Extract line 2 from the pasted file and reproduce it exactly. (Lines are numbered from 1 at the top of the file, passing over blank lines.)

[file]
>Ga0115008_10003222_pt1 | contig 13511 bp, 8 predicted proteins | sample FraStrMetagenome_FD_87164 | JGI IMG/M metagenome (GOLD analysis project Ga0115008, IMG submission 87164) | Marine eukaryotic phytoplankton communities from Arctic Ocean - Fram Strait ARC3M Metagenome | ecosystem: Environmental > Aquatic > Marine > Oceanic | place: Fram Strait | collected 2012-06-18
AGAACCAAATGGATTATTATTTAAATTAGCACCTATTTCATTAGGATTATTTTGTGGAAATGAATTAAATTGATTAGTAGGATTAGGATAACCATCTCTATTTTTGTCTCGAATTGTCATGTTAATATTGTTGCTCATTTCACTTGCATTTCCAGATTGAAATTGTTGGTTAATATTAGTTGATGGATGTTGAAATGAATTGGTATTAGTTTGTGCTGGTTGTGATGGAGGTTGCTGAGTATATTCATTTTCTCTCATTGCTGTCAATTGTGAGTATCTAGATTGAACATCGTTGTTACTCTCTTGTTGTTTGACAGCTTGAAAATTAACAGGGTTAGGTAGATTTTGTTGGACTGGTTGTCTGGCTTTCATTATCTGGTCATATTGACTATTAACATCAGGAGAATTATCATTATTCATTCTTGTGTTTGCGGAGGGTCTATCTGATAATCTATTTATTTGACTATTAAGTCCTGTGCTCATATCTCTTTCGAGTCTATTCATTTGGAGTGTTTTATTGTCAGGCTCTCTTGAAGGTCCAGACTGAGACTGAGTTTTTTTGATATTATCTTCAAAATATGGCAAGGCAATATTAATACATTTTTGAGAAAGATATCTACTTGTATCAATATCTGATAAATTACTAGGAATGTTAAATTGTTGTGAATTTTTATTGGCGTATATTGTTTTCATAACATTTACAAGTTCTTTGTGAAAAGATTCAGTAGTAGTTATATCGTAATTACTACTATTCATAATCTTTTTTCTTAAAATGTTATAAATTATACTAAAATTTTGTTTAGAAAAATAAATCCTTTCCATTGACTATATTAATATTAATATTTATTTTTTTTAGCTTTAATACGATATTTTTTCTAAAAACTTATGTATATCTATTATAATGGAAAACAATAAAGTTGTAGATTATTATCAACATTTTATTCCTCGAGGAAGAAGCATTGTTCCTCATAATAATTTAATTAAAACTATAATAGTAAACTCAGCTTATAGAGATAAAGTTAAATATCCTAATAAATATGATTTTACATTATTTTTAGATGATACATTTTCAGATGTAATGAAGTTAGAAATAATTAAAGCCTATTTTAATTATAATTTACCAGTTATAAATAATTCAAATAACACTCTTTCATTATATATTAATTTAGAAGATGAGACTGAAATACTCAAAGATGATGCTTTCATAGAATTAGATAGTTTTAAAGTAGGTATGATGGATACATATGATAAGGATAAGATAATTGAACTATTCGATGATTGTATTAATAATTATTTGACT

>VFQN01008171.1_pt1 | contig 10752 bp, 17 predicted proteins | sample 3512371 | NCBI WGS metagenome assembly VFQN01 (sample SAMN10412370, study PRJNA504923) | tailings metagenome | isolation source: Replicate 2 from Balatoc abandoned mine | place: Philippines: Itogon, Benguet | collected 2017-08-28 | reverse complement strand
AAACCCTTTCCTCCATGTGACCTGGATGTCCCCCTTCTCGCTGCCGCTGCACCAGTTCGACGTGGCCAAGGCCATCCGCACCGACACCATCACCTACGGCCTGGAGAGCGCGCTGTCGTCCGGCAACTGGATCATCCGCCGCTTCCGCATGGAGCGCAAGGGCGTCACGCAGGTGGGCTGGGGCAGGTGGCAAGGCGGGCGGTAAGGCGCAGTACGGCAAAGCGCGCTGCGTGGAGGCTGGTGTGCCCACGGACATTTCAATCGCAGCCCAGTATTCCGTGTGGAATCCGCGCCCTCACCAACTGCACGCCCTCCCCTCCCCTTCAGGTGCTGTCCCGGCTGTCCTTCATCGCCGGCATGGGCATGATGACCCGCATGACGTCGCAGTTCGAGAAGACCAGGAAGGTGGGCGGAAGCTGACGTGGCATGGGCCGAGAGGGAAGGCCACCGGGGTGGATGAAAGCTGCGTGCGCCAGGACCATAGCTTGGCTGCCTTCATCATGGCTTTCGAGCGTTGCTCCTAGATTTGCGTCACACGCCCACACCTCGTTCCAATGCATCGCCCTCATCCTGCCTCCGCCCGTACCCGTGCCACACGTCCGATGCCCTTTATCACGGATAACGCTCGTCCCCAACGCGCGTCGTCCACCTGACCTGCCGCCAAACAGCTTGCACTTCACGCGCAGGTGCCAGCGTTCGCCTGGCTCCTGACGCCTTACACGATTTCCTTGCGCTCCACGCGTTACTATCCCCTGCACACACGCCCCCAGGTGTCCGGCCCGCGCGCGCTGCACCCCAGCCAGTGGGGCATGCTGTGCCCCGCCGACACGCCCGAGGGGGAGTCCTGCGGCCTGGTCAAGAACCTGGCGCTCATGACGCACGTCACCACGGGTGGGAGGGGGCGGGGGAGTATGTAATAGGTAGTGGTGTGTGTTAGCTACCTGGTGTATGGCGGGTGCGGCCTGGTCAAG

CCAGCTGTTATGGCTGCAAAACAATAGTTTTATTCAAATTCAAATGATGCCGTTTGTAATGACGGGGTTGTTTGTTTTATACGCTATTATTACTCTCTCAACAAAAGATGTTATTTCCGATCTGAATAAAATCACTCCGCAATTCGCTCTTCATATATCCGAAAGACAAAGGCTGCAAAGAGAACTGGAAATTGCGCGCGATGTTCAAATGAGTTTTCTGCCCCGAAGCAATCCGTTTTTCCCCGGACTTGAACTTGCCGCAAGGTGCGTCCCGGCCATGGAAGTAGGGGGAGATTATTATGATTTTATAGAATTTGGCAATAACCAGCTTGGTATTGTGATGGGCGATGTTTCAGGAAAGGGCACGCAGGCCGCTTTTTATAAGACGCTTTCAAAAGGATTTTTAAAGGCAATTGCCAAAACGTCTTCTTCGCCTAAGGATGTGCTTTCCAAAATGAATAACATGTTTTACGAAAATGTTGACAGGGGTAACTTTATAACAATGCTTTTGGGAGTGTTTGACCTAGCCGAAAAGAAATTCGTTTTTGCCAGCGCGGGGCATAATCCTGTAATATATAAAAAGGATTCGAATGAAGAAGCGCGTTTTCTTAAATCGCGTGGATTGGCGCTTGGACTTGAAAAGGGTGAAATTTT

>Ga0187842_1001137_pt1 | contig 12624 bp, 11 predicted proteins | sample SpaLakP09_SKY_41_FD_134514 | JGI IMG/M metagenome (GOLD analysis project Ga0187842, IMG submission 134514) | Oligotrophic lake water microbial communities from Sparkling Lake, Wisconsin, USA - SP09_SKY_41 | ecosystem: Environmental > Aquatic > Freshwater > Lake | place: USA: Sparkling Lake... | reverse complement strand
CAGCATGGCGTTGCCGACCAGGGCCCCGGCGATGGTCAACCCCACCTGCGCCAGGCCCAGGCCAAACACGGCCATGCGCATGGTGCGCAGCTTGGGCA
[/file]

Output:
AGAACCAAATGGATTATTATTTAAATTAGCACCTATTTCATTAGGATTATTTTGTGGAAATGAATTAAATTGATTAGTAGGATTAGGATAACCATCTCTATTTTTGTCTCGAATTGTCATGTTAATATTGTTGCTCATTTCACTTGCATTTCCAGATTGAAATTGTTGGTTAATATTAGTTGATGGATGTTGAAATGAATTGGTATTAGTTTGTGCTGGTTGTGATGGAGGTTGCTGAGTATATTCATTTTCTCTCATTGCTGTCAATTGTGAGTATCTAGATTGAACATCGTTGTTACTCTCTTGTTGTTTGACAGCTTGAAAATTAACAGGGTTAGGTAGATTTTGTTGGACTGGTTGTCTGGCTTTCATTATCTGGTCATATTGACTATTAACATCAGGAGAATTATCATTATTCATTCTTGTGTTTGCGGAGGGTCTATCTGATAATCTATTTATTTGACTATTAAGTCCTGTGCTCATATCTCTTTCGAGTCTATTCATTTGGAGTGTTTTATTGTCAGGCTCTCTTGAAGGTCCAGACTGAGACTGAGTTTTTTTGATATTATCTTCAAAATATGGCAAGGCAATATTAATACATTTTTGAGAAAGATATCTACTTGTATCAATATCTGATAAATTACTAGGAATGTTAAATTGTTGTGAATTTTTATTGGCGTATATTGTTTTCATAACATTTACAAGTTCTTTGTGAAAAGATTCAGTAGTAGTTATATCGTAATTACTACTATTCATAATCTTTTTTCTTAAAATGTTATAAATTATACTAAAATTTTGTTTAGAAAAATAAATCCTTTCCATTGACTATATTAATATTAATATTTATTTTTTTTAGCTTTAATACGATATTTTTTCTAAAAACTTATGTATATCTATTATAATGGAAAACAATAAAGTTGTAGATTATTATCAACATTTTATTCCTCGAGGAAGAAGCATTGTTCCTCATAATAATTTAATTAAAACTATAATAGTAAACTCAGCTTATAGAGATAAAGTTAAATATCCTAATAAATATGATTTTACATTATTTTTAGATGATACATTTTCAGATGTAATGAAGTTAGAAATAATTAAAGCCTATTTTAATTATAATTTACCAGTTATAAATAATTCAAATAACACTCTTTCATTATATATTAATTTAGAAGATGAGACTGAAATACTCAAAGATGATGCTTTCATAGAATTAGATAGTTTTAAAGTAGGTATGATGGATACATATGATAAGGATAAGATAATTGAACTATTCGATGATTGTATTAATAATTATTTGACT